Finance

Finance ministry raises serious concerns over Moody’s methodology

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NEW DELHI: Questioning the methodology adopted by Moody’s Finance Ministry on Thursday said the global agency had ignored reforms initiated by the government. It should not wait “till infinity” for them to take root before upgrading the country’s sovereign rating.

“Our concern was mainly about the methodology of the whole process… Of course, the rating agencies are free to arrive at their own conclusion…,” economic affairs secretary Shaktikanta Das said. “I thought the due process has to be followed, and you cannot jump the gun,” he said, alluding to Moody’s making certain comments in public a day before having met the Finance Ministry.

Moody's methodology

Calling the reform process slow and gradual with muted private investment and bad loans posing a challenge, Moody’s said that it could upgrade India’s rating in 1-2 years if it is convinced that reforms are “tangible.”

India’s sovereign rating by Moody’s stands at ‘Baa3’, the lowest investment grade — just a notch above ‘junk’ status.
Das added: “We found the methodology to be deficient. That is something we pointed out. So we expressed our serious concerns about the methodology that they are following. Then, there were other issues. We explained to them about the reforms gathering roots and developing sufficient depth.”

During the Finance Ministry meeting on Wednesday, representatives from Moody’s are learned to have said that a rating upgrade could be a reality when the benefits of reforms could be felt on the ground, and the country’s banking sector stabilizes.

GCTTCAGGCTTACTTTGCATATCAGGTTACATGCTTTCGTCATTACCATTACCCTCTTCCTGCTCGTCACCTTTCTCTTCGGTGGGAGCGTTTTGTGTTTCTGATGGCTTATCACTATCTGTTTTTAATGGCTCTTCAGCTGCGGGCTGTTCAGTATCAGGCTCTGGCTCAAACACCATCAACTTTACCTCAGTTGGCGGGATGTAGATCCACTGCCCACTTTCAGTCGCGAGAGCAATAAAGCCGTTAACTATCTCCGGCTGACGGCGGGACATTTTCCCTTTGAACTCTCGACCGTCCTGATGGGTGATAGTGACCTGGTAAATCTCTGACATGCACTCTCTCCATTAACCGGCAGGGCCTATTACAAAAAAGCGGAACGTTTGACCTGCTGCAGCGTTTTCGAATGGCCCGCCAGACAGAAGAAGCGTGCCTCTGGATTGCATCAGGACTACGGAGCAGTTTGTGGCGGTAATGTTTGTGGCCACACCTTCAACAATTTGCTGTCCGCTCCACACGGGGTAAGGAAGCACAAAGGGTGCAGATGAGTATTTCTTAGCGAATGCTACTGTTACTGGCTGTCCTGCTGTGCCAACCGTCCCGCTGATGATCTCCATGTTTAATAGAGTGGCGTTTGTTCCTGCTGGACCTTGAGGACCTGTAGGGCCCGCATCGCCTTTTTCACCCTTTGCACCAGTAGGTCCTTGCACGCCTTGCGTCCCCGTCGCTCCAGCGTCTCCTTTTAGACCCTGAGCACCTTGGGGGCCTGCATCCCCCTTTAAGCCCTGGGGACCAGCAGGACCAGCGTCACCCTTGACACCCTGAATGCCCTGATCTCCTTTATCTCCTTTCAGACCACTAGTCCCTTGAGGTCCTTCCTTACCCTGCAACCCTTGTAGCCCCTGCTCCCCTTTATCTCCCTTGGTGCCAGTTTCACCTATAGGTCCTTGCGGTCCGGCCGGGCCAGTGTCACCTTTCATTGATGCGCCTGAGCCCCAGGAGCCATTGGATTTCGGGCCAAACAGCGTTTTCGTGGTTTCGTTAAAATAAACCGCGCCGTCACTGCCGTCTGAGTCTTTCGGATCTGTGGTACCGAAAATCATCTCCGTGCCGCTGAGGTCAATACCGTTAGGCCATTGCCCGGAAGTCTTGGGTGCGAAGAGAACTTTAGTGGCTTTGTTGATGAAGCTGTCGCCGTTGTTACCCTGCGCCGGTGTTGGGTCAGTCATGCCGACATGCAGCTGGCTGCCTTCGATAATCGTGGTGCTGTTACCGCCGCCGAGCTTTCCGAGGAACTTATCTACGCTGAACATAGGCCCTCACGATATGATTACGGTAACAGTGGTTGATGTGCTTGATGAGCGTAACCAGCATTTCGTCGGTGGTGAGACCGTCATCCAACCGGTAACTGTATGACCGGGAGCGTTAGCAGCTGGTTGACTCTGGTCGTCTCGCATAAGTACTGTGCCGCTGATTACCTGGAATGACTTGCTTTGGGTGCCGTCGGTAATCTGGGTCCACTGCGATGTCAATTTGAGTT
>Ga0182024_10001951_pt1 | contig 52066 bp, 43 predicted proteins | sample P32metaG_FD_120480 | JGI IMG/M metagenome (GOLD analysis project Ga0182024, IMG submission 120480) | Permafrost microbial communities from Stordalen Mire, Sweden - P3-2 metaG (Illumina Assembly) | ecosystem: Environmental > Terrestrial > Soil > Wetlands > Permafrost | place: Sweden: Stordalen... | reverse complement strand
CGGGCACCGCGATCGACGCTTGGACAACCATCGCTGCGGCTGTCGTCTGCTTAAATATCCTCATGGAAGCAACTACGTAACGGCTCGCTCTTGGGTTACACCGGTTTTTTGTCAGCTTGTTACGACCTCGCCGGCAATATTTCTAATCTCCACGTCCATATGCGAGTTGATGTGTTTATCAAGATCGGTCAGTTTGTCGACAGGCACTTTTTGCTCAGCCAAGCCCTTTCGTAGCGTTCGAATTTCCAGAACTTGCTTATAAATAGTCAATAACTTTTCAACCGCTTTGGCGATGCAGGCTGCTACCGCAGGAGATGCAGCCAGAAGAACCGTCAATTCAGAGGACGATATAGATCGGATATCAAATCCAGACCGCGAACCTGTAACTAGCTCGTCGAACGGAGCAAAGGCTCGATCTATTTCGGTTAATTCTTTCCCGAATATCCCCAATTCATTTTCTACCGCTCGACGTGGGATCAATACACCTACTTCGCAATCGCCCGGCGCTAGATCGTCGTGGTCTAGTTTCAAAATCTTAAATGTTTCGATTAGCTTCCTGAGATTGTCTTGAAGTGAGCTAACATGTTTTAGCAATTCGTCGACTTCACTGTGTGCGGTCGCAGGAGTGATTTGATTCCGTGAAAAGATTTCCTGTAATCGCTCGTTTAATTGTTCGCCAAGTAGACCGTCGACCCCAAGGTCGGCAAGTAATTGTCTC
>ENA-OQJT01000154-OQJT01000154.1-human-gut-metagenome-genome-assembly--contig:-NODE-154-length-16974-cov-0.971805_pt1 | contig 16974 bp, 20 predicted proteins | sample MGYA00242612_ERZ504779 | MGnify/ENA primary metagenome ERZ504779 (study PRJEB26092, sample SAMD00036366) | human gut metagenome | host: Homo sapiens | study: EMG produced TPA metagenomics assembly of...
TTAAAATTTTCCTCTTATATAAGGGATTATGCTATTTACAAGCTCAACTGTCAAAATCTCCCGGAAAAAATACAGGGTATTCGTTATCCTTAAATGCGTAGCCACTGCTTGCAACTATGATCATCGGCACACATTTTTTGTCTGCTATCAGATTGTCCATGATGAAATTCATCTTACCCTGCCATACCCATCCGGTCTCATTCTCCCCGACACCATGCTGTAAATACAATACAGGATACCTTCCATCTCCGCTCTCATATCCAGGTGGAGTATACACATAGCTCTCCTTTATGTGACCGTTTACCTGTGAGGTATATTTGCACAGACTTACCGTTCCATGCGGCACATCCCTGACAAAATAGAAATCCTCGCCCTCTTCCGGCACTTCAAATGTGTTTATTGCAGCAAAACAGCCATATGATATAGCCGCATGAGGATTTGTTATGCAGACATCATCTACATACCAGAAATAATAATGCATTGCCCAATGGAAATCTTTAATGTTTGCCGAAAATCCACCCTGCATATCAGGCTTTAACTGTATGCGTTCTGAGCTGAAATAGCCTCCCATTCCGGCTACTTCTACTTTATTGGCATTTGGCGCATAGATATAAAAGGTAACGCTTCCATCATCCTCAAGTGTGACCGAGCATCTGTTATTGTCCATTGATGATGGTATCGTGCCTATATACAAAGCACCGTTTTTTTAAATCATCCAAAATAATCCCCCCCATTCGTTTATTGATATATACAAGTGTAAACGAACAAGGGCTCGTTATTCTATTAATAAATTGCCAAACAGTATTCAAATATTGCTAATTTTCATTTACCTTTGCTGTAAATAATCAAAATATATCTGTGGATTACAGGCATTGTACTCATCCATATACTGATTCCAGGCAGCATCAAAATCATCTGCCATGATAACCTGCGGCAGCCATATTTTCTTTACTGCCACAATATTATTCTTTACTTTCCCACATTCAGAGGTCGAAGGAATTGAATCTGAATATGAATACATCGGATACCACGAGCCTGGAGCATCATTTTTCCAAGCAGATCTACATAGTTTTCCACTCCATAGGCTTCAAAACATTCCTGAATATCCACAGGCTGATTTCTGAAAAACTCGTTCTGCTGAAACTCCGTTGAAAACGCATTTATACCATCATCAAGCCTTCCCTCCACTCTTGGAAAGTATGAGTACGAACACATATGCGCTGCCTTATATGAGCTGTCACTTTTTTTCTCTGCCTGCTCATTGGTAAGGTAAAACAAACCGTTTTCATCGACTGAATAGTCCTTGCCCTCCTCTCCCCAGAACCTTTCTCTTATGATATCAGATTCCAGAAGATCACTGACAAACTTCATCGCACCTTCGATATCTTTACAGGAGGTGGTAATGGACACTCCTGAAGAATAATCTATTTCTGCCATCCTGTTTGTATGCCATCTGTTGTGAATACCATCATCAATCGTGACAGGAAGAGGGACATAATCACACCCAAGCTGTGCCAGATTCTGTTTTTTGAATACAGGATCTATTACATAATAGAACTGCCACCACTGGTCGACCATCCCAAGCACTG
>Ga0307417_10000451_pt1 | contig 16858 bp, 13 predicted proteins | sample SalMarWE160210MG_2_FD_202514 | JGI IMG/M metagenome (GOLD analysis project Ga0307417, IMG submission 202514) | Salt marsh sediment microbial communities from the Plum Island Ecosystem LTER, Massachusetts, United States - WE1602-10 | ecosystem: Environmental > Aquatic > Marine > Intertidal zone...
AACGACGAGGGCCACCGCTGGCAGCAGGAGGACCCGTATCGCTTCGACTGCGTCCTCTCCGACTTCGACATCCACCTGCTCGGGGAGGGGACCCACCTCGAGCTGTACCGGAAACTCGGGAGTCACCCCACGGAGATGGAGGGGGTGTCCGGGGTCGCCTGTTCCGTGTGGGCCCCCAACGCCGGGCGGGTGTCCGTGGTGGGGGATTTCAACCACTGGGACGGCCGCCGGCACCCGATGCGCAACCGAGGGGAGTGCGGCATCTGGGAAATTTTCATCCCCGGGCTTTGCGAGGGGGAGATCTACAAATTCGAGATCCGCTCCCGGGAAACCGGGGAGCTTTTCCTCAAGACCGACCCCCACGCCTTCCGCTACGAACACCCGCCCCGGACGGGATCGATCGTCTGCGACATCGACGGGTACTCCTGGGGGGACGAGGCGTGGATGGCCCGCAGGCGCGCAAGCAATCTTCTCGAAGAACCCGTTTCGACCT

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Das said: “The depth of the reforms in India cannot be doubted. It is a unidirectional process for the last several years, especially in the last two years. The pace of reforms and the pace at which the government undertakes reforms due to weight have to be given. “You cannot say that I will give zero weight, and I will wait till infinity to see that these reforms take roots…I don’t think…it should not be a kind of bottomless pit.”

In April last year, Moody’s had changed India’s rating outlook to ‘positive’ from ‘stable’ citing reform momentum and had said that it could consider India for an upgrade in the next 12-18 months.
During the meeting, the ministry also impressed upon the global rating agency about the government’s resolve to contain fiscal deficit at 3.5 percent of GDP in the current fiscal.

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